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Lauren Bacall Dead: Hollywood Golden Age Icon Dies At 89

Lauren Bacall, one Hollywood’s last icons from its Golden Age, has died.

The actress reportedly suffered a massive stroke Tuesday morning, an unnamed family member told TMZ. She was 89.

News of Bacall’s death was also confirmed by the estate of her late husband, silver screen legend Humphrey Bogart.

The New York City-born actress married Bogart at the age of 20 after the pair began dating on the set of “To Have and Have Not” in 1944, her first big Hollywood picture.

The age difference was significant – he was 25 years her senior – and he was also married at the time.

Bacall was known for her husky, smooth voice and sultry delivery of dialogue and it was on the “To Have and Have Not” set when she performed one of the most memorable lines in her career: “You know how to whistle, don’t you Steve? You just put your lips together and blow.”

Bacall and Bogart share a scene in the 1944 classic, “To Have and Have Not.”

The couple’s romance blossomed. Bogie left his wife and the two wed in 1945. They remained married until Bogart’s death in 1957.

She was later engaged to Frank Sinatra and tied the knot with actor Jason Robards Jr. in 1961.The two divorced after eight tumultuous years of marriage.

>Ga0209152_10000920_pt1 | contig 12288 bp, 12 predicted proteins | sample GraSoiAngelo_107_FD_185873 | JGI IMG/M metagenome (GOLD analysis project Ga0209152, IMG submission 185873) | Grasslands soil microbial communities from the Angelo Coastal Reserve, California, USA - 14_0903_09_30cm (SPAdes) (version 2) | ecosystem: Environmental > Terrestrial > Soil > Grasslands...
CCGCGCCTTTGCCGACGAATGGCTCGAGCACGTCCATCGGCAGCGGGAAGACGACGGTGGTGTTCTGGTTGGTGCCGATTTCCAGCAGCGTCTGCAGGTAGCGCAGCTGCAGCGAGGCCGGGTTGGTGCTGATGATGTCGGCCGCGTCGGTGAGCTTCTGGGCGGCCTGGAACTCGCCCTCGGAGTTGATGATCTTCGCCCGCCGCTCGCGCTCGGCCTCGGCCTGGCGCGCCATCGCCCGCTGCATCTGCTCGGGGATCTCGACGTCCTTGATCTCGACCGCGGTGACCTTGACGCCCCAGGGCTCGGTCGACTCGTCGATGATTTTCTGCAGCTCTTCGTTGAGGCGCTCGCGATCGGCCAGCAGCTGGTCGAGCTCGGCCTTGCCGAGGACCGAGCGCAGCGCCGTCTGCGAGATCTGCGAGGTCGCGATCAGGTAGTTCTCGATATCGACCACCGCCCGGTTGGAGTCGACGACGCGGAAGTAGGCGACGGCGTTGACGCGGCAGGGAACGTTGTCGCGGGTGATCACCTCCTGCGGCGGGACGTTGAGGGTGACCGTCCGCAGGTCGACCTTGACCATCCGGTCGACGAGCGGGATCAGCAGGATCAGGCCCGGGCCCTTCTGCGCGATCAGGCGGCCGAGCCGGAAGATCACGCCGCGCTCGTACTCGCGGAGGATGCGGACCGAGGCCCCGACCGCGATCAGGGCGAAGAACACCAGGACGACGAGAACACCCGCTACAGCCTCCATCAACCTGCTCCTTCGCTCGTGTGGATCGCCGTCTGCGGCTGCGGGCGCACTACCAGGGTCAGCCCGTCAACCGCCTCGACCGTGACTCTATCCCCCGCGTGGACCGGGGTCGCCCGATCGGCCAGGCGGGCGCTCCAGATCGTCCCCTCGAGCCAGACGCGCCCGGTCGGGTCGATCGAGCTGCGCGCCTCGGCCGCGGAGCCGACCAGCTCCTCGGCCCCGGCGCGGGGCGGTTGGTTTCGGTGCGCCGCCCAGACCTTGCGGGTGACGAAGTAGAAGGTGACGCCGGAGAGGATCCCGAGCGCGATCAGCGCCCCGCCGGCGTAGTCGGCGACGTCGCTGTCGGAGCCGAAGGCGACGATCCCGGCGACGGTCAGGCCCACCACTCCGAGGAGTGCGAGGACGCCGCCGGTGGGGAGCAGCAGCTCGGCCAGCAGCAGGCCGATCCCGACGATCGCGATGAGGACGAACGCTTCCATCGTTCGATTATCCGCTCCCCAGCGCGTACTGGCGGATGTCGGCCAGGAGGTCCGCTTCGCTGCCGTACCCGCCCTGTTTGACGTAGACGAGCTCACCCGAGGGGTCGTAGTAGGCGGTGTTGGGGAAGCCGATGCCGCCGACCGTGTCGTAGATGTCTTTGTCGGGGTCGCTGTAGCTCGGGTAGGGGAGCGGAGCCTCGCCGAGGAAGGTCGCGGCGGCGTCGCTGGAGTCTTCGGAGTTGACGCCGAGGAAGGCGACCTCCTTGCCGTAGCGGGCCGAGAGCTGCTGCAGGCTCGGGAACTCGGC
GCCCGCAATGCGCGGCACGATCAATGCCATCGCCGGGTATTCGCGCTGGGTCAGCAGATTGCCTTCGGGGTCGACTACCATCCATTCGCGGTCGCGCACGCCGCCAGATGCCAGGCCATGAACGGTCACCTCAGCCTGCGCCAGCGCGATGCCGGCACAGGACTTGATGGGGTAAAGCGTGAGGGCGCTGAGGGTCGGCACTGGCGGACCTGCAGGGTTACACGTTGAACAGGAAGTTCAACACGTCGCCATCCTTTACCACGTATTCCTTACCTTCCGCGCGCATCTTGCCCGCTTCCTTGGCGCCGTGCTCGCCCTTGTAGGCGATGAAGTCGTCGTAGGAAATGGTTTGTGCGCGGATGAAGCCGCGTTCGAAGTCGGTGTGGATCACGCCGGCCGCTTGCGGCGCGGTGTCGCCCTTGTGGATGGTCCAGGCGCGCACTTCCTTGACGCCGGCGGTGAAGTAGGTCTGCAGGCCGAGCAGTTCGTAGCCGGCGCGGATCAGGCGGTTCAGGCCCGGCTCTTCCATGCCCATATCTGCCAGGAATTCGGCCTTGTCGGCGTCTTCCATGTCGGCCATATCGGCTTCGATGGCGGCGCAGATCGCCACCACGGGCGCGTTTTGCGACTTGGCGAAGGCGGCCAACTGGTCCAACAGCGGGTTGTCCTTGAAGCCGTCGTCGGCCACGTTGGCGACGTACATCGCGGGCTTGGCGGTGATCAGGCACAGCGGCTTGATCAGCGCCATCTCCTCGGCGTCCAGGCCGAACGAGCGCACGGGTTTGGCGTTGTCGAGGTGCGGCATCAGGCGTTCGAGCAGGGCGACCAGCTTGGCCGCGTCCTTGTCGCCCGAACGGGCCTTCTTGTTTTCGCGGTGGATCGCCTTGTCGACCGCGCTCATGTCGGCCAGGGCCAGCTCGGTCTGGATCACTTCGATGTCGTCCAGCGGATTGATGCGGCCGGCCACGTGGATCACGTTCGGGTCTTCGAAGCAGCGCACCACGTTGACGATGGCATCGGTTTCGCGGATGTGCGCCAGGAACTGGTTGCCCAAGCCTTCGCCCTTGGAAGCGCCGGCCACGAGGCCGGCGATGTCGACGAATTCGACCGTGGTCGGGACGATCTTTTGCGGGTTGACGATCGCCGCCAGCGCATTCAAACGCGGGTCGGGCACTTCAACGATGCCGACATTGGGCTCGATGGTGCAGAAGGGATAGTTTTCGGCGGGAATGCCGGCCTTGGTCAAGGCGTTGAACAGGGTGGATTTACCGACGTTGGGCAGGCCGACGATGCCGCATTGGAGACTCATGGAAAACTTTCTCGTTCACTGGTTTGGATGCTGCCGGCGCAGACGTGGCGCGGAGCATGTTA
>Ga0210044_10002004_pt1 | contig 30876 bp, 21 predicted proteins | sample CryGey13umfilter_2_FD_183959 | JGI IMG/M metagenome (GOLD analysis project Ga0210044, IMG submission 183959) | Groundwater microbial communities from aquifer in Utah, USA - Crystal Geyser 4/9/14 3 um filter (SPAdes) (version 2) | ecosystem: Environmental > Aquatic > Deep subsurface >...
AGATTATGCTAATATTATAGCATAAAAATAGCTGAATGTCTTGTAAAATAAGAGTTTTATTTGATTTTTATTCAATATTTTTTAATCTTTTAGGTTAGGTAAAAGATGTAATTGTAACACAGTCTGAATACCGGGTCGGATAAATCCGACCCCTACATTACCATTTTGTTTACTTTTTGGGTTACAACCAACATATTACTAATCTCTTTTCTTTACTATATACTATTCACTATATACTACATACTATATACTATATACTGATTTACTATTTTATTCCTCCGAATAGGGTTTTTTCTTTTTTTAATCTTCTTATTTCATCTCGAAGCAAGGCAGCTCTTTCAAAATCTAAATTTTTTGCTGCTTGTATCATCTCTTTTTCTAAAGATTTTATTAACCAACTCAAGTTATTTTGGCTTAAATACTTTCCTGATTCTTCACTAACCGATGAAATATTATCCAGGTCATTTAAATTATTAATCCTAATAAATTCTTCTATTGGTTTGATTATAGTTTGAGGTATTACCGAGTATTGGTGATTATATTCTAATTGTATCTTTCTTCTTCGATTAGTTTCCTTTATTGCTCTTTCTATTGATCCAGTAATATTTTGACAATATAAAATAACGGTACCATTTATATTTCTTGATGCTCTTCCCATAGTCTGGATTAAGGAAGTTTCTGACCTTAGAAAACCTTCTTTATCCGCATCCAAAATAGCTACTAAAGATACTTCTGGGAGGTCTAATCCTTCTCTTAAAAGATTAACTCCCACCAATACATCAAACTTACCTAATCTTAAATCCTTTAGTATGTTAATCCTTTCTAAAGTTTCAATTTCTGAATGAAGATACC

Bacall’s ambidextrous career was divided between the silver screen and theatre. Among her most famous films are titles that include “The Big Sleep,” “Key Largo,” “How to Marry a Millionaire,” and “Murder on the Orient Express.”

And when her talents eventually graced Broadway, she won Tony awards for her performances in “Applause” and “Woman of the Year.”

In 2009, Bacall was presented with an Oscar statuette at the Governors Award ceremony for her contribution to cinematic arts. Award presenter actress Angelica Huston praised Bacall for the “unique combination of intelligence, humour, mystery, allure, and just plain magic” she brought to the screen.

“So many women take these things as very challenging: how to run a career and have a life too. You know, so many stars in Hollywood were defeated by getting one but not the other,” said Academy governor Martha Coolidge about Bacall's ability to balance stardom and the demands of family at the time of the honour. “And I think that Lauren’s achievements in all these areas are really admirable.”

Toward the end of her life, Bacall opened up to Vogue in the magazine’s March 2011 issue about her status as one of the last remaining silver screen stars:

“My son tells me, ‘Do you realize you are the last one? The last person who was an eyewitness to the golden age?’ Young people, even in Hollywood, ask me, ‘Were you really married to Humphrey Bogart?’ ‘Well, yes, I think I was,’ I reply. You realize yourself when you start reflecting—because I don’t live in the past, although your past is so much a part of what you are—that you can’t ignore it. But I don’t look at scrapbooks. I could show you some, but I’d have to climb ladders, and I can’t climb.”

Bacall is survived by three children.

Lauren Bacall

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